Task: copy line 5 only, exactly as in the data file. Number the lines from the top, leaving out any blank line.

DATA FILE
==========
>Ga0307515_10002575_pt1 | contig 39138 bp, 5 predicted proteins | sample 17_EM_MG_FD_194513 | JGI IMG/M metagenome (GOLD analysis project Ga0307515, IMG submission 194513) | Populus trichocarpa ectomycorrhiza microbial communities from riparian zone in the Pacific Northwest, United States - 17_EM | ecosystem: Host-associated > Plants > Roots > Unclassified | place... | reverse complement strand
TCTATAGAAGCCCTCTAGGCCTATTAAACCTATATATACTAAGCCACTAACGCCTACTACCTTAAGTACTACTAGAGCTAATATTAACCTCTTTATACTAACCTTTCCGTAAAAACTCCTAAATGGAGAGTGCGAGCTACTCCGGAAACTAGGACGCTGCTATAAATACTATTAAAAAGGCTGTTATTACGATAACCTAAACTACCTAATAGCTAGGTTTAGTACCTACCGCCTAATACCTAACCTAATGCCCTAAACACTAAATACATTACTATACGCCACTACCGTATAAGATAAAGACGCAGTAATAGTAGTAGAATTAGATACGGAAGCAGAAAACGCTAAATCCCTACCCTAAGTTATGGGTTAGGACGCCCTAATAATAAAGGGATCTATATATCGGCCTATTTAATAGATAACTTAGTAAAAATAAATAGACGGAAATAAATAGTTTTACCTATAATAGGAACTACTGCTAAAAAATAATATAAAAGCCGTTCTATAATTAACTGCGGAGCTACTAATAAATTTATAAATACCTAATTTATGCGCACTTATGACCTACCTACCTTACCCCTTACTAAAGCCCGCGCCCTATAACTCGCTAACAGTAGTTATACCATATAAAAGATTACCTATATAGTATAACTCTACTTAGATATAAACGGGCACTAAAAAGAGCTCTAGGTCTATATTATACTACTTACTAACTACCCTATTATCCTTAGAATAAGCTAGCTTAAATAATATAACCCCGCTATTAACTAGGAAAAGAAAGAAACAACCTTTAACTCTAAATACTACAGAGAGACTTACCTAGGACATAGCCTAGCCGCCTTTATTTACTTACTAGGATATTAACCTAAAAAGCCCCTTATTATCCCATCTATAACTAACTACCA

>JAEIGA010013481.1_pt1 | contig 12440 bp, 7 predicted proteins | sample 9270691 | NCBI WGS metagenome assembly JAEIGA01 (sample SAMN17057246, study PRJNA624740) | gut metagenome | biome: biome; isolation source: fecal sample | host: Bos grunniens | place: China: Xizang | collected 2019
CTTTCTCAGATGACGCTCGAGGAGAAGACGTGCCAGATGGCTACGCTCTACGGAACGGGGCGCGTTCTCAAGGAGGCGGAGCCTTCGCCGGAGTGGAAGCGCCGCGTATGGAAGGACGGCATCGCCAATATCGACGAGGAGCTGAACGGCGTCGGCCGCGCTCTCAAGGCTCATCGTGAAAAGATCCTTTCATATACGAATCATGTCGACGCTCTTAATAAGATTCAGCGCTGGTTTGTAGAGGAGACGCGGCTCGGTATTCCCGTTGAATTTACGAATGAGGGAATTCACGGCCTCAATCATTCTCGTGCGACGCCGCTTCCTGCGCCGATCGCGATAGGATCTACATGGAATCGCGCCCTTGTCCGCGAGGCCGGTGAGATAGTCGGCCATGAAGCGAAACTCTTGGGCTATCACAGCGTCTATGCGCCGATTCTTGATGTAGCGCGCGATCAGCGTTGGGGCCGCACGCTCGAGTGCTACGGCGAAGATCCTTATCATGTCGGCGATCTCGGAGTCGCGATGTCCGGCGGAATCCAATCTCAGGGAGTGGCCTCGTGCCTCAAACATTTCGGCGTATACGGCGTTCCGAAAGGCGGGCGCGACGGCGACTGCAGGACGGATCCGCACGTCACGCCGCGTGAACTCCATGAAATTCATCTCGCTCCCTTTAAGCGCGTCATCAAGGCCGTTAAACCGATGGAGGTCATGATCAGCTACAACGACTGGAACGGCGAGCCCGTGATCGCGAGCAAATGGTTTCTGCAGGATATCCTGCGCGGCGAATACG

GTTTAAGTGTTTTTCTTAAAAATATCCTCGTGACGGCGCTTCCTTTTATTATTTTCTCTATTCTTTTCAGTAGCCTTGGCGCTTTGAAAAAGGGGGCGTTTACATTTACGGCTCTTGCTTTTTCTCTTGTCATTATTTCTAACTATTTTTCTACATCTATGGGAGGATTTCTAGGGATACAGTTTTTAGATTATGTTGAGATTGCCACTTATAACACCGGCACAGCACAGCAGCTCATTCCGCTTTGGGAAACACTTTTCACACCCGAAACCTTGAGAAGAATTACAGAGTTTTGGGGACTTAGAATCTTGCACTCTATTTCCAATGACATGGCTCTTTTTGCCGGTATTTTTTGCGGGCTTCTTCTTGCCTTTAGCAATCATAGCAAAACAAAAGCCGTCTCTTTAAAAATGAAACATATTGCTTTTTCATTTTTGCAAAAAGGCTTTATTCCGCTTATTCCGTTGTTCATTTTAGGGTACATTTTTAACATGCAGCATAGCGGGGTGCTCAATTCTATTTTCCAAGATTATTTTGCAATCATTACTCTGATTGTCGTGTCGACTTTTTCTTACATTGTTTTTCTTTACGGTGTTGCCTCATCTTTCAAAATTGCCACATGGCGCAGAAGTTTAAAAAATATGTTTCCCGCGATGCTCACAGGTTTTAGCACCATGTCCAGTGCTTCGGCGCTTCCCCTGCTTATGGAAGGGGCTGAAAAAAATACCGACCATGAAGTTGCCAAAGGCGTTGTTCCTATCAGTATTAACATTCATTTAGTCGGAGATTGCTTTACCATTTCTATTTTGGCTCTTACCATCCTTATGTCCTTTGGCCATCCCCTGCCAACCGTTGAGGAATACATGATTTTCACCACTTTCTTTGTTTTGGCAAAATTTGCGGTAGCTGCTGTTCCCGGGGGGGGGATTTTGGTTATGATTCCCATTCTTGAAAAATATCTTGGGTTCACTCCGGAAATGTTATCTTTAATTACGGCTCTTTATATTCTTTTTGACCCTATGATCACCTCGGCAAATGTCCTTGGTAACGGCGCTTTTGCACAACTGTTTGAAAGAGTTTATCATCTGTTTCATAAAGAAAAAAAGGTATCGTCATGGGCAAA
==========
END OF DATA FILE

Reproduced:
GTTTAAGTGTTTTTCTTAAAAATATCCTCGTGACGGCGCTTCCTTTTATTATTTTCTCTATTCTTTTCAGTAGCCTTGGCGCTTTGAAAAAGGGGGCGTTTACATTTACGGCTCTTGCTTTTTCTCTTGTCATTATTTCTAACTATTTTTCTACATCTATGGGAGGATTTCTAGGGATACAGTTTTTAGATTATGTTGAGATTGCCACTTATAACACCGGCACAGCACAGCAGCTCATTCCGCTTTGGGAAACACTTTTCACACCCGAAACCTTGAGAAGAATTACAGAGTTTTGGGGACTTAGAATCTTGCACTCTATTTCCAATGACATGGCTCTTTTTGCCGGTATTTTTTGCGGGCTTCTTCTTGCCTTTAGCAATCATAGCAAAACAAAAGCCGTCTCTTTAAAAATGAAACATATTGCTTTTTCATTTTTGCAAAAAGGCTTTATTCCGCTTATTCCGTTGTTCATTTTAGGGTACATTTTTAACATGCAGCATAGCGGGGTGCTCAATTCTATTTTCCAAGATTATTTTGCAATCATTACTCTGATTGTCGTGTCGACTTTTTCTTACATTGTTTTTCTTTACGGTGTTGCCTCATCTTTCAAAATTGCCACATGGCGCAGAAGTTTAAAAAATATGTTTCCCGCGATGCTCACAGGTTTTAGCACCATGTCCAGTGCTTCGGCGCTTCCCCTGCTTATGGAAGGGGCTGAAAAAAATACCGACCATGAAGTTGCCAAAGGCGTTGTTCCTATCAGTATTAACATTCATTTAGTCGGAGATTGCTTTACCATTTCTATTTTGGCTCTTACCATCCTTATGTCCTTTGGCCATCCCCTGCCAACCGTTGAGGAATACATGATTTTCACCACTTTCTTTGTTTTGGCAAAATTTGCGGTAGCTGCTGTTCCCGGGGGGGGGATTTTGGTTATGATTCCCATTCTTGAAAAATATCTTGGGTTCACTCCGGAAATGTTATCTTTAATTACGGCTCTTTATATTCTTTTTGACCCTATGATCACCTCGGCAAATGTCCTTGGTAACGGCGCTTTTGCACAACTGTTTGAAAGAGTTTATCATCTGTTTCATAAAGAAAAAAAGGTATCGTCATGGGCAAA